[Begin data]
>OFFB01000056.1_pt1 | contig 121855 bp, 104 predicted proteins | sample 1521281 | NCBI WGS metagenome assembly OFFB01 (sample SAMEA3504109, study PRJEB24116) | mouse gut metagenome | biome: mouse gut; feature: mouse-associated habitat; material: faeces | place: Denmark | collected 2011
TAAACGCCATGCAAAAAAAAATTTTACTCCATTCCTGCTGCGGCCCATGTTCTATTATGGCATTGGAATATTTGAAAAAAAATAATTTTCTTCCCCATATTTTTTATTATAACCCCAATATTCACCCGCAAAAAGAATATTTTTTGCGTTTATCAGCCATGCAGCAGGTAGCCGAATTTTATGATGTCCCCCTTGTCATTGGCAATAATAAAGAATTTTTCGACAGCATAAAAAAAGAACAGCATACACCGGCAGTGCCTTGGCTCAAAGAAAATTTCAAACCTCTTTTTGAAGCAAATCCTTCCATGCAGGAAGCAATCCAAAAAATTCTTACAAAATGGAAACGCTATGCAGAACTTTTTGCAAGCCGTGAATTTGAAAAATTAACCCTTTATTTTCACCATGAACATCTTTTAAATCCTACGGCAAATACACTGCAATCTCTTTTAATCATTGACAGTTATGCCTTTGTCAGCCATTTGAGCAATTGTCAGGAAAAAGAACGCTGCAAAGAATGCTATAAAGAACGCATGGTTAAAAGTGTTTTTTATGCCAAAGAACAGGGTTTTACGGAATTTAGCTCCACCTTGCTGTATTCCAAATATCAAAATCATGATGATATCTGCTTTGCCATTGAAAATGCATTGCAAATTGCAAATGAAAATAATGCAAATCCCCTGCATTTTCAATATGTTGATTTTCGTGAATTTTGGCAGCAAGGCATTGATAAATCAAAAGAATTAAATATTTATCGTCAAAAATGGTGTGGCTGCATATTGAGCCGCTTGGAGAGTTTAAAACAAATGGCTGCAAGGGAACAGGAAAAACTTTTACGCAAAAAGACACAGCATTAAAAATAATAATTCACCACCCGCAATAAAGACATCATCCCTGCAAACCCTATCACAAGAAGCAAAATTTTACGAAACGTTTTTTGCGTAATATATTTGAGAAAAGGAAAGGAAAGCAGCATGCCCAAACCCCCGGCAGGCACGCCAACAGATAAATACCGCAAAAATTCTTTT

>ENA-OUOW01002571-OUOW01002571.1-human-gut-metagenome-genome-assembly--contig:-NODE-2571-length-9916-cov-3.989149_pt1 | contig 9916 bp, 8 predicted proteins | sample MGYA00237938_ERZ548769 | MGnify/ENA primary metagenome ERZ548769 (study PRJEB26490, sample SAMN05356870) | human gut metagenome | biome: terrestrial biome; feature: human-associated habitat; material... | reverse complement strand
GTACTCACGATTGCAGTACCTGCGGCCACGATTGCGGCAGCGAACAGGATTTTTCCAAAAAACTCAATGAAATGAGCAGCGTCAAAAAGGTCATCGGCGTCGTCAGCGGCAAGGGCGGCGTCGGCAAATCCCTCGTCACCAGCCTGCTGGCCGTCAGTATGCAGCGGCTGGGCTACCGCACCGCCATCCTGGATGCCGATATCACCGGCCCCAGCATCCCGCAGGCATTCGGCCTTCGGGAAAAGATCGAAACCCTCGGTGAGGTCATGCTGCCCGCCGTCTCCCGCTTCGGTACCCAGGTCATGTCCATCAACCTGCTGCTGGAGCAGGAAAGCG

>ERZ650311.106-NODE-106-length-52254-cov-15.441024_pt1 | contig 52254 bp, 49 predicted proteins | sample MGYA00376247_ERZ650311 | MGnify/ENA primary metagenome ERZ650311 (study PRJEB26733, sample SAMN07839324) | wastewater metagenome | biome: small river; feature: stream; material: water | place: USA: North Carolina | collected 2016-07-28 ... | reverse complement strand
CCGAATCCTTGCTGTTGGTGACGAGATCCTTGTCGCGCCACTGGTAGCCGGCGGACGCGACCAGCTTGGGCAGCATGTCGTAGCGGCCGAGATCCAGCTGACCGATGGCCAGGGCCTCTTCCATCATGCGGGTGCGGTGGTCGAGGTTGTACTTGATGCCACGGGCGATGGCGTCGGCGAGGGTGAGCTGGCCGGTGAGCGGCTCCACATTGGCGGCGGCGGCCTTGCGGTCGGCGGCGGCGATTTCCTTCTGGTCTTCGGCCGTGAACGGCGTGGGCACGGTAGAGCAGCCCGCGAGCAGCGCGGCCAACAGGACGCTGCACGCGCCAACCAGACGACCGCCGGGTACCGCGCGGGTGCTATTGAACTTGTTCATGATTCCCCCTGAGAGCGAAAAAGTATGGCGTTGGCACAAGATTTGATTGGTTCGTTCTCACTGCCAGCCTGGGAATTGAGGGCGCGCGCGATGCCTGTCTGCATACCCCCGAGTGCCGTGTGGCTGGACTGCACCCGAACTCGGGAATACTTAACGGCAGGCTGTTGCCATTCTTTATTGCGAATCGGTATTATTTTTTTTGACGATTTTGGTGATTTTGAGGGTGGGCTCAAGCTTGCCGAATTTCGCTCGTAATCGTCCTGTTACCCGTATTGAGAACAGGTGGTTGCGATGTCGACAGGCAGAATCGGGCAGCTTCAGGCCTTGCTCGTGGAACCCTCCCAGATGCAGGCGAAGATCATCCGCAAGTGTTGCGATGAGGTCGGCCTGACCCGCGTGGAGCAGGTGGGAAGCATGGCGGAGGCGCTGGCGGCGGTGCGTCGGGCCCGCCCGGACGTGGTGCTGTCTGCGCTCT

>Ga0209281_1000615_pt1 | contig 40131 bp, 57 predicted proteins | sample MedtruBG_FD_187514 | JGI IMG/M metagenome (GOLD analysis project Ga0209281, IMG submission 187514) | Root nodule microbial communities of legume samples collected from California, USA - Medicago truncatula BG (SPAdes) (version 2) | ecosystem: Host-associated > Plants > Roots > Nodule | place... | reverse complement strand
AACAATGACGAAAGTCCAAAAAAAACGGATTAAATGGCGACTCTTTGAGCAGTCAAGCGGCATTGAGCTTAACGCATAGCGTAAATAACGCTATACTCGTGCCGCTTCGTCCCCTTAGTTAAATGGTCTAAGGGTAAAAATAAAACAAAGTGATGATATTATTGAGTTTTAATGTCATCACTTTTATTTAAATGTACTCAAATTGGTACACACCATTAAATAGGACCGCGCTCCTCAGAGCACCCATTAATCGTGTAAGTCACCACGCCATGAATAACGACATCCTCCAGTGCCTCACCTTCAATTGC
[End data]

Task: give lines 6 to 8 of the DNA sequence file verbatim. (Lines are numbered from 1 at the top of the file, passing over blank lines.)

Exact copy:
CCGAATCCTTGCTGTTGGTGACGAGATCCTTGTCGCGCCACTGGTAGCCGGCGGACGCGACCAGCTTGGGCAGCATGTCGTAGCGGCCGAGATCCAGCTGACCGATGGCCAGGGCCTCTTCCATCATGCGGGTGCGGTGGTCGAGGTTGTACTTGATGCCACGGGCGATGGCGTCGGCGAGGGTGAGCTGGCCGGTGAGCGGCTCCACATTGGCGGCGGCGGCCTTGCGGTCGGCGGCGGCGATTTCCTTCTGGTCTTCGGCCGTGAACGGCGTGGGCACGGTAGAGCAGCCCGCGAGCAGCGCGGCCAACAGGACGCTGCACGCGCCAACCAGACGACCGCCGGGTACCGCGCGGGTGCTATTGAACTTGTTCATGATTCCCCCTGAGAGCGAAAAAGTATGGCGTTGGCACAAGATTTGATTGGTTCGTTCTCACTGCCAGCCTGGGAATTGAGGGCGCGCGCGATGCCTGTCTGCATACCCCCGAGTGCCGTGTGGCTGGACTGCACCCGAACTCGGGAATACTTAACGGCAGGCTGTTGCCATTCTTTATTGCGAATCGGTATTATTTTTTTTGACGATTTTGGTGATTTTGAGGGTGGGCTCAAGCTTGCCGAATTTCGCTCGTAATCGTCCTGTTACCCGTATTGAGAACAGGTGGTTGCGATGTCGACAGGCAGAATCGGGCAGCTTCAGGCCTTGCTCGTGGAACCCTCCCAGATGCAGGCGAAGATCATCCGCAAGTGTTGCGATGAGGTCGGCCTGACCCGCGTGGAGCAGGTGGGAAGCATGGCGGAGGCGCTGGCGGCGGTGCGTCGGGCCCGCCCGGACGTGGTGCTGTCTGCGCTCT

>Ga0209281_1000615_pt1 | contig 40131 bp, 57 predicted proteins | sample MedtruBG_FD_187514 | JGI IMG/M metagenome (GOLD analysis project Ga0209281, IMG submission 187514) | Root nodule microbial communities of legume samples collected from California, USA - Medicago truncatula BG (SPAdes) (version 2) | ecosystem: Host-associated > Plants > Roots > Nodule | place... | reverse complement strand
AACAATGACGAAAGTCCAAAAAAAACGGATTAAATGGCGACTCTTTGAGCAGTCAAGCGGCATTGAGCTTAACGCATAGCGTAAATAACGCTATACTCGTGCCGCTTCGTCCCCTTAGTTAAATGGTCTAAGGGTAAAAATAAAACAAAGTGATGATATTATTGAGTTTTAATGTCATCACTTTTATTTAAATGTACTCAAATTGGTACACACCATTAAATAGGACCGCGCTCCTCAGAGCACCCATTAATCGTGTAAGTCACCACGCCATGAATAACGACATCCTCCAGTGCCTCACCTTCAATTGC